Your long-term bloating could be more than tummy trouble

Most people know what it’s like to feel bloated, but if your new-onset stomach bloating is becoming more than an occasional inconvenience, it’s essential to explore this with your doctor.

While most people experience harmless bloating at some point depending on our diet, new onset stomach bloating that doesn't resolve can be a symptom of ovarian cancer, one of the most common types of cancer in women.

Ovarian cancer is particularly difficult to diagnose, but constant bloating is the most common indication leading to diagnosis. Other common symptoms include:

  • A swollen tummy
  • Discomfort in your stomach or pelvic area
  • Feeling full quickly when eating
  • Bowel changes
  • Needing to pee more often than normal.

The symptoms aren’t always easy to recognise because they’re easily confused with those of more common conditions, such as Irritable Bowel Syndrome (IBS). It’s worth knowing IBS very rarely presents for the first time in someone over fifty.

It also might help to know some of the most common risk factors associated with ovarian cancer, including:

  • Never having had children
  • Having children late in life
  • Obesity
  • A family history of ovarian cancer
  • Age - it's more common in middle-to-late age
  • Certain genetic abnormalities.

Make an appointment to discuss your bloating with your doctor or nurse if:

  • You’ve had new-onset bloating most days for the last three weeks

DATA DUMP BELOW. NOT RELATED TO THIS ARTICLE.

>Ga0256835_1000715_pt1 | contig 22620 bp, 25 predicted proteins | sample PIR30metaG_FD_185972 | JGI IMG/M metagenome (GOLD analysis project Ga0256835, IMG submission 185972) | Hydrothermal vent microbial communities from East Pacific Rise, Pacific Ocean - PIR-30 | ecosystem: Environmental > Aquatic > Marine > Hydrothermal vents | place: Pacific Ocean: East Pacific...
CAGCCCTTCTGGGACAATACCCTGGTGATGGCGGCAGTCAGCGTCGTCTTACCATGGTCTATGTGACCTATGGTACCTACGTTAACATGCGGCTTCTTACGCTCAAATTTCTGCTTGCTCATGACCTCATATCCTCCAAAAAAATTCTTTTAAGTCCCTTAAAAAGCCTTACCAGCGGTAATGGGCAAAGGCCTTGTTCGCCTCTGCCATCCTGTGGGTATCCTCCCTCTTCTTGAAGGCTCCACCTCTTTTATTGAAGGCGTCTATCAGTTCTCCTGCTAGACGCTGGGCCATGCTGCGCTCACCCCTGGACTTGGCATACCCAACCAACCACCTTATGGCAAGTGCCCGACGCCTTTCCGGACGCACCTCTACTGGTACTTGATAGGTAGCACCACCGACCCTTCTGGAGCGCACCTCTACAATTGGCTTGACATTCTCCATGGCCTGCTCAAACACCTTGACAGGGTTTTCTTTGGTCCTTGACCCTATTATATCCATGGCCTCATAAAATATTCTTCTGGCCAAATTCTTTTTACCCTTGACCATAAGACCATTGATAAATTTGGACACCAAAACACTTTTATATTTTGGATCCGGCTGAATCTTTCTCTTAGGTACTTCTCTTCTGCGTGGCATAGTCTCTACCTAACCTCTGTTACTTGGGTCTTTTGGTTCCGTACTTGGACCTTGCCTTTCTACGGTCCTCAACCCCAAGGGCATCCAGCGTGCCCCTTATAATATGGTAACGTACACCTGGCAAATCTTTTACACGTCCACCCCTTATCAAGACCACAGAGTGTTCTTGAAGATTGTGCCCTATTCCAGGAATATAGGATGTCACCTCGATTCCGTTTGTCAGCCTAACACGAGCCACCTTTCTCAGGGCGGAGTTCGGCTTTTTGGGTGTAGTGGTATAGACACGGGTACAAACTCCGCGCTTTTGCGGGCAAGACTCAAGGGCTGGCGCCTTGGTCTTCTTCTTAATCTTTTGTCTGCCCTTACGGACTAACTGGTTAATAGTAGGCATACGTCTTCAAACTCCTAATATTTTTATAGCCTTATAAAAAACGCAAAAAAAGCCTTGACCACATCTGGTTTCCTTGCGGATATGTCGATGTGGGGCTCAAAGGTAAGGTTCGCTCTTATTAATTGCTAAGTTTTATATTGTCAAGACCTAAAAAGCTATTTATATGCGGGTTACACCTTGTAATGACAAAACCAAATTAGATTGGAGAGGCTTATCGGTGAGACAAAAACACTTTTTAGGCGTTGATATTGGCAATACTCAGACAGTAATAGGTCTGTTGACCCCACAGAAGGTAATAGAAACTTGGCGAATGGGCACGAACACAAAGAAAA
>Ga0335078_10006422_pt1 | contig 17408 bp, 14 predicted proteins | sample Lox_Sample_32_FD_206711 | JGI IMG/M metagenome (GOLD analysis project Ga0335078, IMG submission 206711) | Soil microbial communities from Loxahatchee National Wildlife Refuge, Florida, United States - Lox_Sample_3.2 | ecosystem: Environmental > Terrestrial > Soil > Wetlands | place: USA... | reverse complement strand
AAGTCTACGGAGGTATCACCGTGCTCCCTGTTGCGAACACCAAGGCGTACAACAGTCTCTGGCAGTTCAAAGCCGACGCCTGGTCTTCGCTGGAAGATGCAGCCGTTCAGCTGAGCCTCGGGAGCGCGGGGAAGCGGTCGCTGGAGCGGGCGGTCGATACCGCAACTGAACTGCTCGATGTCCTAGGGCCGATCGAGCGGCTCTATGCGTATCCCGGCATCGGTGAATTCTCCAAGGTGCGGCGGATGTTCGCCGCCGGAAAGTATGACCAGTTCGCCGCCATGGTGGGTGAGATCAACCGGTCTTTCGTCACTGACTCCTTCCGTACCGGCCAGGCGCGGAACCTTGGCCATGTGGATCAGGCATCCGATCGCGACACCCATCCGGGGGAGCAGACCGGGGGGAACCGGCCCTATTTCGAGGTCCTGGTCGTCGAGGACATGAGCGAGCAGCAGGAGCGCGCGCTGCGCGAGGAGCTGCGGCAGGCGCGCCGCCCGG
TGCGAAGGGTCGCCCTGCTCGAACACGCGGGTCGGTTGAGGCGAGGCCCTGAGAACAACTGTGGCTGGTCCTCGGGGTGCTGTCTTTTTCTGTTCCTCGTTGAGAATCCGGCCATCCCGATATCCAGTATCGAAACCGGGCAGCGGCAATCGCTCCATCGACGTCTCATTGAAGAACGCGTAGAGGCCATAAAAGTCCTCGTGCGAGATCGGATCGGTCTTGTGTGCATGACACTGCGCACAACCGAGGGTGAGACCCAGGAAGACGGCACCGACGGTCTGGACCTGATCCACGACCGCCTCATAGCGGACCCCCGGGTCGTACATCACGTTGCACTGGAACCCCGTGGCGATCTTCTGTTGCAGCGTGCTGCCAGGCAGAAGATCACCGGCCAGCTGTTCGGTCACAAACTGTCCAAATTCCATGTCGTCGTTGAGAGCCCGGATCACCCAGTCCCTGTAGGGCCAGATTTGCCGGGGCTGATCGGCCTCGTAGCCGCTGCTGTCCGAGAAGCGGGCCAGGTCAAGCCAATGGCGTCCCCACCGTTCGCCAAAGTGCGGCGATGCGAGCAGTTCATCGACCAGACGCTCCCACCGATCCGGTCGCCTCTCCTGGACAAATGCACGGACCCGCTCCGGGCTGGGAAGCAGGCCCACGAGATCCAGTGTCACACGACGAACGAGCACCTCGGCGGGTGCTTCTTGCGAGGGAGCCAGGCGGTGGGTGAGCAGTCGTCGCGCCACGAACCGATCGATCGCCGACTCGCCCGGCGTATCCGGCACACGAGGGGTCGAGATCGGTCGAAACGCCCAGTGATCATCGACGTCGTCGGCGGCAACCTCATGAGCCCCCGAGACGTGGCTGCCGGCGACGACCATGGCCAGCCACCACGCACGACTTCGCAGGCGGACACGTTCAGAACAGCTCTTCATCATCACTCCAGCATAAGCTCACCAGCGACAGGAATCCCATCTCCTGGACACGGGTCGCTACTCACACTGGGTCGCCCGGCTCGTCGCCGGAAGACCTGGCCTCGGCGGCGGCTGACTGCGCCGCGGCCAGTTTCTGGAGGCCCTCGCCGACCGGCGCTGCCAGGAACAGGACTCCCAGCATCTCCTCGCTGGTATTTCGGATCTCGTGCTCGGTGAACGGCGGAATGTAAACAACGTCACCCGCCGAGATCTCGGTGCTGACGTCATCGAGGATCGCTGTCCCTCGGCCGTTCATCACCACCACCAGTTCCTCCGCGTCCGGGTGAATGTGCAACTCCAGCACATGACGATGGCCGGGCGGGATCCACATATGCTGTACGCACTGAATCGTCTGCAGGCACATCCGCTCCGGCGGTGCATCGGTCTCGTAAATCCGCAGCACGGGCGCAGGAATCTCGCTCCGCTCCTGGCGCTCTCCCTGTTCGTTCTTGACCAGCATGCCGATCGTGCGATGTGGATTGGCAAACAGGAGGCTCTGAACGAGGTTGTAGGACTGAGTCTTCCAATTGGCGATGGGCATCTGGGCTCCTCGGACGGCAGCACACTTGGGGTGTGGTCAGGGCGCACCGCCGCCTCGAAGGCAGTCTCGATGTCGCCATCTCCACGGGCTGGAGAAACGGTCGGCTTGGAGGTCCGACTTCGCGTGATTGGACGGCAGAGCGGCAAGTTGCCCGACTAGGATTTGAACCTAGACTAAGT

• You have other persistent symptoms of ovarian cancer
  • You have a family history of ovarian cancer.

If you have a strong family history of breast or ovarian cancer you could speak to your doctor or health professionals about getting a genetic screening test to asses your risk. 

Bloating isn’t necessarily a sign of cancer, but an investigation is vital even if you’re nervous or worried. Early detection makes ovarian cancer easier to treat. Seeing your doctor or nurse could save your life. Even if you’re shy,  concerned or embarrassed about making an appointment, don’t delay. Ignoring your concerns is unlikely to result in the worry or your symptoms going away.

The good news is that most people with bloating don’t have cancer, but it’s always better to err on the side of caution and seek a professional medical opinion.

If you have a concern or a diagnosis, you can find out more about ovarian cancer on the following charity websites:

Target Ovarian Cancer
Cancer Research UK
Ovarian Cancer Action

Last updated Monday 1 April 2019

First published on Thursday 28 March 2019